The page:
This Thanksgiving my mission is to avoid saying anything to my relatives for which I’ll spend all of Christmas apologizing. I’m taking my cue from my sister who travels the entire drive from Tuscaloosa to Nashville every Thanksgiving trying to increase her saliva production so that she won’t offend her in-laws. She chews gum, she drinks water, she thinks of George
Her husband’s parents live in a “dry” house. They serve the Thanksgiving meal sans gravy, or any other social lubricant. Extra saliva is the only way to grease the chops and choke down dinner. On her first Thanksgiving with her in-laws, the arid turkey and crumbly dressing scraping her throat like 14-grit sandpaper, my sister searched the table horizon for the gravy boat. It never crossed her mind that had that boat been the Mayflower, Thanksgiving gravy would not have been an issue. The vessel failed to sail.
Desperate to bring that ship ashore, she offered to fetch it from the kitchen. But her suggestion of gravy, the very existence of it, was met with oily stares. Her husband booted her ankle. She kicked him back for not telling her she’d be spending four days in a gravy drought and a dry house.
Ever since, she’s been scheming to smuggle giblet gravy into Thanksgiving dinner. My mother, the straightforward pragmatist, foreseeing a Christmas season of my sister begging for forgiveness, tries to squelch her covert operation, suggesting that my sister simply take some gravy as a contribution to the spread. But my mother has never had to face those oily stares. She’s never been suspected of criticizing someone else’s Thanksgiving tradition.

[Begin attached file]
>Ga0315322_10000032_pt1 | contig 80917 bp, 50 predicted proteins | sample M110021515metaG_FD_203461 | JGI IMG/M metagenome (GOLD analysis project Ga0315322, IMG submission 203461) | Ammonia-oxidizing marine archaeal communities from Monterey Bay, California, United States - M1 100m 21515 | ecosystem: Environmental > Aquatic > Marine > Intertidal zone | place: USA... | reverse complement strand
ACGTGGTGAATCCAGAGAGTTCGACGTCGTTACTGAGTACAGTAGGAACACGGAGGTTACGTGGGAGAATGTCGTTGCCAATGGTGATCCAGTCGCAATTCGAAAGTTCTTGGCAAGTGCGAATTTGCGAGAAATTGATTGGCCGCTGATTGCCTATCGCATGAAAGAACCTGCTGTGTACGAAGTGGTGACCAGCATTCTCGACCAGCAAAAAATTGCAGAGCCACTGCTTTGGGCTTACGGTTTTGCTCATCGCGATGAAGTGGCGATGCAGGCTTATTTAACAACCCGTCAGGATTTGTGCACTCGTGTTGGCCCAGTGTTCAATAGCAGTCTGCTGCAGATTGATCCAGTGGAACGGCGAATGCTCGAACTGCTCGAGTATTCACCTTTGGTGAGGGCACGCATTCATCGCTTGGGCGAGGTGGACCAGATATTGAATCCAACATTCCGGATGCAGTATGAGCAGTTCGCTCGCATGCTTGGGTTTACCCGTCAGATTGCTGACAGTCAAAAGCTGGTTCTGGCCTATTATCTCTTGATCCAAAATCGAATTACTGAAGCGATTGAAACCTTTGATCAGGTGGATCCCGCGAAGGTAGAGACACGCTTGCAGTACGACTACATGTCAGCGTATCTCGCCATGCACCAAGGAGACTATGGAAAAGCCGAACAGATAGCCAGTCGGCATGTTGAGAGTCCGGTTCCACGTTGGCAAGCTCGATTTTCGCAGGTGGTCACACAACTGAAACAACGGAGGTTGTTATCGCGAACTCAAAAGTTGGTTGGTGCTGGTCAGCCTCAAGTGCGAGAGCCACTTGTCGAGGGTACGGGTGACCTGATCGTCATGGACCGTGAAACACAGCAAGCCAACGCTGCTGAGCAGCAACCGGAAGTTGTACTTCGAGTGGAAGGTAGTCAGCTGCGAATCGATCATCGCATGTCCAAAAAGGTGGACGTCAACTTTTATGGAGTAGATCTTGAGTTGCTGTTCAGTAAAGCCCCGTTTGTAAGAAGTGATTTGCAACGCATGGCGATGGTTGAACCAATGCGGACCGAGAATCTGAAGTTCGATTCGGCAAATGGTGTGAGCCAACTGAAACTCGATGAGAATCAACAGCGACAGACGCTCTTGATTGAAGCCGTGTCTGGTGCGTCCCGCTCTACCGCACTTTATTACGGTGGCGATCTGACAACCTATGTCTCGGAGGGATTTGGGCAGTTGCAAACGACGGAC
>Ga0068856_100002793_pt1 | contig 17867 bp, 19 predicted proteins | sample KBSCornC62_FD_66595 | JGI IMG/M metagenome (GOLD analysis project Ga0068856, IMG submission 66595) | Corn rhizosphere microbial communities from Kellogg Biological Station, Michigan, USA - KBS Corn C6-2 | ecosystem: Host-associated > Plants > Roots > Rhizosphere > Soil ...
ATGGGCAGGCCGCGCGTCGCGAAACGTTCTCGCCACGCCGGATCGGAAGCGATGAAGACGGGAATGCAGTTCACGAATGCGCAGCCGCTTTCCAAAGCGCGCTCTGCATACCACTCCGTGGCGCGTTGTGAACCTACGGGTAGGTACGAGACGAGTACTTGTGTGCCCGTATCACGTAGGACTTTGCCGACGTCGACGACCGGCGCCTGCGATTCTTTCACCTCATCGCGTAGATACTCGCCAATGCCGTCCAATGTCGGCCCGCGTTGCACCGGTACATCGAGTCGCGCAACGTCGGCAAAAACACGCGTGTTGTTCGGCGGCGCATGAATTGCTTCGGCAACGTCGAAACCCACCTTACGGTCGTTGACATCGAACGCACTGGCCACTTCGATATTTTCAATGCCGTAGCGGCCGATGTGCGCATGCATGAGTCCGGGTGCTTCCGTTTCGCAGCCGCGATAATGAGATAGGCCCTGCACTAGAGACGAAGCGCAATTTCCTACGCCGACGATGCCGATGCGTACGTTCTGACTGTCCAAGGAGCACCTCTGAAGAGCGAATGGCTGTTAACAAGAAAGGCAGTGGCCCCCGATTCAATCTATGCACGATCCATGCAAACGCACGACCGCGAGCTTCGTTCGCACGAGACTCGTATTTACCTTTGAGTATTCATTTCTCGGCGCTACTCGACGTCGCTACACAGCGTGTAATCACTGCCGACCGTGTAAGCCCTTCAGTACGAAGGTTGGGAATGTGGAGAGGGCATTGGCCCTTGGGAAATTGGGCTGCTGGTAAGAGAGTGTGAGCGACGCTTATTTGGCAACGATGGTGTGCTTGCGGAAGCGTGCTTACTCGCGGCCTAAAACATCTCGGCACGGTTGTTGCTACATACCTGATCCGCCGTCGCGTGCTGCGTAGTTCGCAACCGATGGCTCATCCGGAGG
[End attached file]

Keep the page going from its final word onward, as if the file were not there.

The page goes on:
My mother has, however, indirectly accused others of ruining hers. She would probably give up her green beans to eat a gravy-less Thanksgiving meal if it meant everyone would put their mouth muscles into chewing the turkey instead of chewing the fat. The exertion to excrete enough saliva to swallow the swill might forestall us from talking about the time Uncle Edgar and Aunt Eulene got drunk and fell into their Christmas tree, taking out two main branches on the way down.
Every year, someone like me always has to go and forget important family news divvied out right before dinner and ask a cousin about her significant other, from whom, she morosely tells me, her bottom lip quivering, she is separated. Of course, remembering too late that I never should have said it, I fall all over the cranberry sauce saying how sorry I am for bringing it up, which makes her lip quiver more. Changing course seems both insensitive and at the same time necessary, which leaves me paralyzed, a forkful of squash casserole poised.
My mother, witnessing the struggle and wanting to brain me with the gravy ladle, redirects the subject. She asks my other cousin’s wife, “Have you ever been to jail?” Jaws rest on the incarceration topic – who has been and who’s tried to get in but failed – only briefly. After some mention of tequila and its evils, table-talk falls off to unseemly, stiff political analysis. Silent dissenters uncomfortably squirm in their seats. Even among family, political discussions are not in favor.
Disgusted with us, my mother suggests, “Why don’t y’all all go back to talking about getting drunk?”
At once two epiphanies float in like off-course gravy boats: 1) The disintegration of Thanksgiving conversation is my fault, and 2) what my sister (and maybe I as well) needs to wet down Thanksgiving with her in-laws is a flask filled with gravy cocktail.
Regardless of the mission to make no offense, we’ll both be nursing gravy hangovers at Christmas.
© Lucy Adams
Lucy Adams lives in Thomson, GA and is a weekly columnist, freelance writer, and author of the books
If Mama Don’t Laugh, It Ain’t Funny & Tuck Your Skirt in Your Panties and
Run. E-mail Lucy at firstname.lastname@example.org
and visit her web site, www.IfMama.com.